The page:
Lord Lamont is a former Chancellor of the Exchequer, and the unpaid Chairman of the British Iranian Chamber of Commerce
Just occasionally one feels that one may be witnessing history in the making. President Rouhani’s visit and speech to the UN could represent a fundamental change in relations between the West and Iran. On the other hand, it could be yet another missed opportunity.
After the Iranian PR offensive – the Jewish New Year greetings, the denial of Holocaust denial – it would have been impossible for President Rouhani’s speech to have lived up to expectations. This was not the second coming of the Messiah. In the event, the President’s speech was partly addressed to hardliners in Tehran and Obama’s speech was the more conciliatory.
Are the Iranians for real this time? The message to the public was “let’s make a deal quickly; we are different from Ahmadinejad; we are not a threat to anyone; it can be win-win; we don’t want just to settle this issue, but also to improve relations generally”. Significantly, after the meeting of Foreign Minister Zarif and Secretary Kerry, together with European foreign ministers, the briefing from the Americans was that this was a completely different and surprising Iranian approach – something quite new. Even William Hague, whose reaction to the Rouhani speech had been somewhat grudging, sounded positive. Last night, we had the dramatic news of President Obamas telephone conversation with President Rouhani. Now that is a truly historic moment, and shows America is taking the Iranian overtures seriously.
The hardliners on both sides increasingly resemble each other. They could still sabotage any attempt at reconciliation. In Tehran, conservatives’ websites are sniping at President Rouhani for “walking into a trap”. The US Congress, with exquisite timing, passed a bill proposing a complete embargo on Iran just as he took office. Even now, Senator Graham is preparing a bill to permit war against Iran.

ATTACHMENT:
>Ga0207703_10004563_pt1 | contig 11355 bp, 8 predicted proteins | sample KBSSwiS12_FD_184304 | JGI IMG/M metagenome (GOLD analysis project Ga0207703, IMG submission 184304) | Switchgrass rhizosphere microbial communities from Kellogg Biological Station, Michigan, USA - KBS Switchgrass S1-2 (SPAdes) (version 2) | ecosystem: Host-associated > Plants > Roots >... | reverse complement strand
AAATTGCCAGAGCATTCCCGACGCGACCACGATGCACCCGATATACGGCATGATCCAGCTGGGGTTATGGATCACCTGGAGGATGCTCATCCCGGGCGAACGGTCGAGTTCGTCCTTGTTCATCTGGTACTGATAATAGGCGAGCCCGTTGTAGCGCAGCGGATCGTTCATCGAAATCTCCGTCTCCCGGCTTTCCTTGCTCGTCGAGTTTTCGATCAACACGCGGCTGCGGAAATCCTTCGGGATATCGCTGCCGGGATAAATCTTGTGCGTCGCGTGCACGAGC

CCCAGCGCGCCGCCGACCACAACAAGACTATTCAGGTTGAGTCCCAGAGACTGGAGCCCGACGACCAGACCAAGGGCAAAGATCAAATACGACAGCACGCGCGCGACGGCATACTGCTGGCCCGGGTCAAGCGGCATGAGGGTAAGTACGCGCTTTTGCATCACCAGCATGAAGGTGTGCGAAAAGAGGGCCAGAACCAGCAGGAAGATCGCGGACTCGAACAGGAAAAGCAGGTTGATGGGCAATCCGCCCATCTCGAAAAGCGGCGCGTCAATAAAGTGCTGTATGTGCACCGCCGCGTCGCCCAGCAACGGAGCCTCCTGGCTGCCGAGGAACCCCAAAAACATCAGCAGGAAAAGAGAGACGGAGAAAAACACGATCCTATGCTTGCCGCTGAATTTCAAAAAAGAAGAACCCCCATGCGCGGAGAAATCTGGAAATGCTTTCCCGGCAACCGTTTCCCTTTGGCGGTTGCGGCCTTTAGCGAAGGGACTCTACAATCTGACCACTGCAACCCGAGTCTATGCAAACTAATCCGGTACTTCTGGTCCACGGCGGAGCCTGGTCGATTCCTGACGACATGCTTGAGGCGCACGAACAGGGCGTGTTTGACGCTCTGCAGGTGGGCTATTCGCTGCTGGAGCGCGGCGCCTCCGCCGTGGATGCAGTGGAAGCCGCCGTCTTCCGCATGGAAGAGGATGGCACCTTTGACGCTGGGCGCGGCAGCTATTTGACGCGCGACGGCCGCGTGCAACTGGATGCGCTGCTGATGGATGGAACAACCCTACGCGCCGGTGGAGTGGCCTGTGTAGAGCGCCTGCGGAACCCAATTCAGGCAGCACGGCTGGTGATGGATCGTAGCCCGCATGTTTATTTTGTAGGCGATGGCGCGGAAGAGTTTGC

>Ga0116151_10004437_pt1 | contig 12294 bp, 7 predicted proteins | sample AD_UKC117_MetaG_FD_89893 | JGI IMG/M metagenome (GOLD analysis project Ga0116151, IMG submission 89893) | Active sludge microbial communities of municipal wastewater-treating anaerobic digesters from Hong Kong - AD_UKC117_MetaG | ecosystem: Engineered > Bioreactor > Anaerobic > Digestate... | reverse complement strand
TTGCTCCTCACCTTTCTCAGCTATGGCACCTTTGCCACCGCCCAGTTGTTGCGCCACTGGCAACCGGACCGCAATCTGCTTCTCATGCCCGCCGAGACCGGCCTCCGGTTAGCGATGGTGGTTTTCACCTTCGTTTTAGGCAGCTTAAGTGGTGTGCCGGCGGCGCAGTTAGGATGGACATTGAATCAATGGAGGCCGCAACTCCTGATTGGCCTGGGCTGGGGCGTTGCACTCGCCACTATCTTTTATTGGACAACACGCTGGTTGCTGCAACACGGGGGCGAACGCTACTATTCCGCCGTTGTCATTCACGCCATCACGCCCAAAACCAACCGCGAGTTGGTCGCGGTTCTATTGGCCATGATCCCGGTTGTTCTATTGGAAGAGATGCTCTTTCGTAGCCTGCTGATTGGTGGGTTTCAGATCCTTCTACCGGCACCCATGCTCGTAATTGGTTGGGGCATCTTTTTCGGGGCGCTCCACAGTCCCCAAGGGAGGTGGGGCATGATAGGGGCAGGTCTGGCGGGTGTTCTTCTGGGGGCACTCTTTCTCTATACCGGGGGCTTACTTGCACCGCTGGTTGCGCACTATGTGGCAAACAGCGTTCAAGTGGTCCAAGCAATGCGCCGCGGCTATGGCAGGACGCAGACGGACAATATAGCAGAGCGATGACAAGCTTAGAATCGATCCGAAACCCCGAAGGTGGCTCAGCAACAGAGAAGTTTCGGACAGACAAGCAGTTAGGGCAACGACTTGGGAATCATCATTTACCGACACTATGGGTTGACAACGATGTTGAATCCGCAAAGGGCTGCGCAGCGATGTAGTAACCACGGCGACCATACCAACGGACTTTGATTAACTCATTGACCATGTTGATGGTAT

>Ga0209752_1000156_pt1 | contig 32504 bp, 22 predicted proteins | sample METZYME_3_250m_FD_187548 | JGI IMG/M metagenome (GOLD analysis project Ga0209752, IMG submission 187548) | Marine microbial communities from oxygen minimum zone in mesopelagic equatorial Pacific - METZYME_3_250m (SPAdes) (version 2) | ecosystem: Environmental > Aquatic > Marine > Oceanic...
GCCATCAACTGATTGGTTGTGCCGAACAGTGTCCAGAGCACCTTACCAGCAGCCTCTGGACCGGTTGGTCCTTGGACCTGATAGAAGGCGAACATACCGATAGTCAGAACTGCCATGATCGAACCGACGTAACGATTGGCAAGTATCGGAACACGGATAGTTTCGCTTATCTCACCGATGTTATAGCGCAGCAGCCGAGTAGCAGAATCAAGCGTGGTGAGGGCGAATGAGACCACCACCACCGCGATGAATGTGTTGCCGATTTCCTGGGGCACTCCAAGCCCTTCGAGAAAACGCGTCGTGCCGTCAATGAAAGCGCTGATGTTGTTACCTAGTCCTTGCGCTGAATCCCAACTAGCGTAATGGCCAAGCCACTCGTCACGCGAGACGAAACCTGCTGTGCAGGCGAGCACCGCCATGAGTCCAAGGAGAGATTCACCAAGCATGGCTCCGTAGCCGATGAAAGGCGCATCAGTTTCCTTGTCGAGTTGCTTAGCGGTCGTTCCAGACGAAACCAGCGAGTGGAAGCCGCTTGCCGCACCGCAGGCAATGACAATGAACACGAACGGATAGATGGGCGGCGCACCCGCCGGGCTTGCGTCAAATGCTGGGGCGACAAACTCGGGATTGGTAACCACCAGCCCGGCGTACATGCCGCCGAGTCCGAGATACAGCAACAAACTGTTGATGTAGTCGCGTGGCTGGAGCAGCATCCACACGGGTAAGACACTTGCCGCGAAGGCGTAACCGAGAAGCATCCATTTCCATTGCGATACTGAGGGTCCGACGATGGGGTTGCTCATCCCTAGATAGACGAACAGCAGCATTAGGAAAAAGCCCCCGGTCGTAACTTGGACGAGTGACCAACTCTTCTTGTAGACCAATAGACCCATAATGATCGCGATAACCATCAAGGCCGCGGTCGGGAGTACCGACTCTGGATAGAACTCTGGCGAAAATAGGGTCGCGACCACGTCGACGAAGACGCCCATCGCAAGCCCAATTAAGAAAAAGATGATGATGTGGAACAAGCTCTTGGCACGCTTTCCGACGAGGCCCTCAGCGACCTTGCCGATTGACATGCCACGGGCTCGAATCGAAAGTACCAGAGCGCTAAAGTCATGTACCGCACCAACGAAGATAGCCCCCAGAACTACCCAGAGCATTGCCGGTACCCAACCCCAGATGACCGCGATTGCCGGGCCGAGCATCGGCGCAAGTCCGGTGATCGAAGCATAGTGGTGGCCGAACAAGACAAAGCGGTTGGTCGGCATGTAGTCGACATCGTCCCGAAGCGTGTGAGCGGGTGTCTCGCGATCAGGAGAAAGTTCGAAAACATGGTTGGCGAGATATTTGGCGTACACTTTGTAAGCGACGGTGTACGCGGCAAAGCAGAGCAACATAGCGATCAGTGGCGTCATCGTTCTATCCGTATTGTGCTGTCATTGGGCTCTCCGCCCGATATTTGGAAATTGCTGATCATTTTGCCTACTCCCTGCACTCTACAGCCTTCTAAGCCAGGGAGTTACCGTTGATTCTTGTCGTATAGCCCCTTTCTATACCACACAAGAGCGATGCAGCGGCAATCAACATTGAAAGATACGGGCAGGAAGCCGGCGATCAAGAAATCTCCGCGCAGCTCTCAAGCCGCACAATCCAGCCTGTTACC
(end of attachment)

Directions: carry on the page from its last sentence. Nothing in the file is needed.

Of course, it is right to be cautious. People justly point to the appalling human rights abuses, the bloody episodes in the history of the Islamic Republic and the hateful rhetoric of the former President Ahmadinejad against Israel.
But Iran is too an important a country to be ignored or locked in a cupboard. We have to live with Iran and have to deal with it – just as the US decided it had to deal with China.
The Iranian nuclear issue is too dangerous to be left unresolved. A military strike against Iran would run the risk of setting the whole Middle East alight. Worse still, it would almost certainly not eliminate the Iran nuclear programme, but would impel them to weaponise it.
Yes, sanctions have indirectly helped to bring Iran to a more reasonable position. Voters in Iran demanded an improvement in relations with the West so as to ease the economic stress. But there is plenty of resentment against the West because of sanctions. It would be a bad mistake to believe that a further tightening of the screw would either collapse the regime or force it to surrender. If anything, the siege economy strengthens the regime.
Henry Kissinger once said that he wished Iran could behave more like a state and less like a cause. The signs are that many people in the country and the regime want Iran to be a normal country. Yes, there are still radical thugs, but there are also pragmatists and reformists. Once before in 2001 and 2003, when the reformists last had the upper hand in Iranian politics, the West gave them a cold shoulder, and many people have regretted it ever since. In 2003, the Iranians offered the West a nuclear deal that it would certainly grab today.
There are countries in the Middle East that, for their own political reasons, will do anything to prevent a settlement with Iran. Some Gulf States play up the Iranian threat so as to put themselves forward as indispensable allies of the United States. The citizens of these same states fund the West’s enemies in the form of Al Qaeda affiliates.
For Israel, the fears are more understandable. But even Ehud Barak has said the Iran is not and cannot be an “existential threat” to Israel. Iran is a weak country militarily, whose entire air force could quickly be wiped out by that of Abu Dhabi.
The outline of a settlement of the nuclear issue is known already and attainable: a combination of shipping out some stocks of uranium, limiting the number of centrifuges, capping the level of enrichment and, at the same time, insisting Iran accepts much more intrusive inspections. But the West will have to recognise Iran’s insistence on self-sufficiency in the fuel cycle. Closing Fordow, or the whole nuclear programme, is a non-starter.
The window for a deal will not remain open indefinitely. President Rouhani has indicated as much. His own position will be undermined if the West drags its feet. A deal with appropriate safeguards is in the interest not just of Iran but also of the West. This is almost certainly the last opportunity to resolve this matter peacefully. It would be a tragedy not to give peace a chance.